Amanda Seyfried as Linda Lovelace? A 21st century sweetheart equivalent to Doris Day playing a notorious porn star? Questions have to be answered. Will there be nudity? Will there be graphic sex? Will it be titillating? Will it be sexy? Will it be as disastrous to her career as Meg Ryan’s descent into softcore porn was to hers?
So I saw it and the answers are yes, no, no, somewhat, and no.
Most people my age saw Deep Throat (1972), as did I. I walked out two thirds of the way through because it was so boring. It was, basically, 61 minutes of graphic oral sex, and a little bit of watching that goes a long way. Even so, estimates that it grossed over $600 million seem ludicrous. It made a lot of money but I’m dubious it made that much.
This is really two films in one. The first half shows what everybody thought happened, and the second half shows what Lovelace alleged really happened, a tale that apparently was confirmed by a lie detector test that her publisher forced her to take.
This is a fascinating film that opens the blinds on how the porn film industry broke into the mainstream. It features an outstanding cast, giving top-flight performances, including Peter Sarsgaard, Sharon Stone, Chris Noth, Hank Azaria, Chloë Sevigny (who is notorious herself for having been filmed giving graphic oral sex in 2004’s The Brown Bunny), and James Franco, among others. I often recall Sarsgaard’s award-quality performance in Shattered Glass (2003), and he equals that here.
Even though Sarsgaard gives a terrific performance as Lovelace’s husband, Chuck, who actually pimps her out, Seyfried carries the film. She gives a moving, emotional performance as an abused woman, a performance worthy of an Oscar nomination. Even though she does appear topless, contrary to Susan Sarandon’s dictum her breasts do not upstage her (that’s not to be interpreted as a criticism of her physical endowments, rather a comment on just how exceptional her performance is).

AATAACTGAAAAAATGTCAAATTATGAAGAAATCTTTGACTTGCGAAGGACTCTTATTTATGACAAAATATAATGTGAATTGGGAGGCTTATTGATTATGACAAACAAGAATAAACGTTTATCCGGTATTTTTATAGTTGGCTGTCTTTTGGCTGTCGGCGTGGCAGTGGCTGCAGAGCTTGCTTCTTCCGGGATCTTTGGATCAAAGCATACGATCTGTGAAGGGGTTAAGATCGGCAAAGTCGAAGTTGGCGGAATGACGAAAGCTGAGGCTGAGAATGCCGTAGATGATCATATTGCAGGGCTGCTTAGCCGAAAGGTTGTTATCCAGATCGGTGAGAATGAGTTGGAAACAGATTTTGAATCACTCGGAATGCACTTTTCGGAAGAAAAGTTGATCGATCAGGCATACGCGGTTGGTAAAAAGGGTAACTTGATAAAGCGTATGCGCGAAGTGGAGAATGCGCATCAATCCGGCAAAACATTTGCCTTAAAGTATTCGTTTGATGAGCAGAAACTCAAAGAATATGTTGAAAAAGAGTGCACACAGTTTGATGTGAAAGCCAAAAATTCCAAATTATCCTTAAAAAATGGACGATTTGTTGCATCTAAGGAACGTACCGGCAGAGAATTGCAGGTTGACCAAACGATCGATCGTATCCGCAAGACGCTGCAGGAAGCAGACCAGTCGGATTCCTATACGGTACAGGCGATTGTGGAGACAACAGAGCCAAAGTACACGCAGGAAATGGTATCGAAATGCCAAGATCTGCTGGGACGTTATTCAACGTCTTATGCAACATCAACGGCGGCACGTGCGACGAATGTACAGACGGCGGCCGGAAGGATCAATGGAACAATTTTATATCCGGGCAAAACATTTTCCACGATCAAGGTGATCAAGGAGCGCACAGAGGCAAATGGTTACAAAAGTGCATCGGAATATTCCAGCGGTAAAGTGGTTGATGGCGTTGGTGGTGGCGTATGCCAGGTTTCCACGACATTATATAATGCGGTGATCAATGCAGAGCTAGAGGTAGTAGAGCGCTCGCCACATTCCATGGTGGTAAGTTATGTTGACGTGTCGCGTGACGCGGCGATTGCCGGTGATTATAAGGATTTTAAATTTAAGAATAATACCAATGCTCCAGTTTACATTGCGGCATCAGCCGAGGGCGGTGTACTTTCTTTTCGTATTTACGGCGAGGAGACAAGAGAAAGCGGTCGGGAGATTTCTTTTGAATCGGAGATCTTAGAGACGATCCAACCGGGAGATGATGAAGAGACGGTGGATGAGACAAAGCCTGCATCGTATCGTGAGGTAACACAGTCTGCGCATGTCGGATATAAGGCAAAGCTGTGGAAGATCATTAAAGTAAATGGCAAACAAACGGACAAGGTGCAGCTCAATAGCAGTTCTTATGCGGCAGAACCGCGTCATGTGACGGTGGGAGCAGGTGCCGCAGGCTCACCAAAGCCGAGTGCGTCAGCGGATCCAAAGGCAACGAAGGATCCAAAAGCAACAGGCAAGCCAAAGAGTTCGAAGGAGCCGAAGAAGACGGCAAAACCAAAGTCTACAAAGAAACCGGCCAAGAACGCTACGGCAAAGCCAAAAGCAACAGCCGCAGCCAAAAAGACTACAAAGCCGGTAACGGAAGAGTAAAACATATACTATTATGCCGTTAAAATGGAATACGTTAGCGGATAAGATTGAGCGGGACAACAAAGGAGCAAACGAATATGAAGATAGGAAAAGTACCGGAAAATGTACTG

Sharon Stone is almost unrecognizable in giving a surprisingly effective performance as Lovelace’s overly strict mother. There is one heart-tugging scene between the two of them that is a classic of fine acting.
This is not an easy movie to watch because of the ordeal that she goes through. She lived a tough life.
Linda gave several versions of her life. This is the one she stuck with at the end.
This is yet another apocalyptic view of the future, this time mid-22nd century, 2154 to be exact. As with the others of its ilk, it pictures the future bleakly. Earth is overpopulated, controlled by computers and robots, a dusty, dirty place teeming with people.
Circling the Earth above is a space station called Elysium where privileged people live in luxury and palatial homes, all of which are waterside. Matt Damon, unfortunately, lives on earth. Lucky for her, Jodie Foster lives on Elysium and runs “homeland security” … ruthlessly. Matt is a worker, lucky enough to have a job. Unfortunately, he suffers a disaster that gives him a terminal condition. While Jodie is the head of homeland security, she is not without her problems, too, an administration she doesn’t like and the feeling is mutual.
The basis of the story is that Matt has to get to Elysium to cure himself, and the daughter of his love interest, Alice Braga in a fine performance, who has leukemia. This is not an easy task, and that’s what the movie is about.
Written and directed by Neill Blomkamp, who was also responsible for District 9 a few years ago, he keeps the action moving. This is a fast-paced, violent film with quite a few F-bombs. Unfortunately, it’s marred by a Terrence Malick-like, pace-killing scene near the end in which Damon reflects on his life. Like Malick’s scene in The Thin Red Line (1998) in which he had World War II stop in mid-battle while one of his main characters slowly dies on the battlefield, it is so slow and boring it totally destroys the fine pace that the film has maintained throughout.
In addition to the terrific pace, the music by Ryan Amon is especially effective, and Sharlto Copley gives a terrific performance as a real bad guy.
As action films go, this is okay. I just wish that we’d get a sabbatical from these huge, expensive action films that are comprised 50% of special effects. But apparently that’s where the big studios think the money is. I wonder how All About Eve (1950) or Who’s Afraid of Virginia Woolf? (1966) or A Man For All Seasons (1966), movies that relied on character and talk and ideas and acting, would fare today, if they could get the OK from studio bosses to even go into production.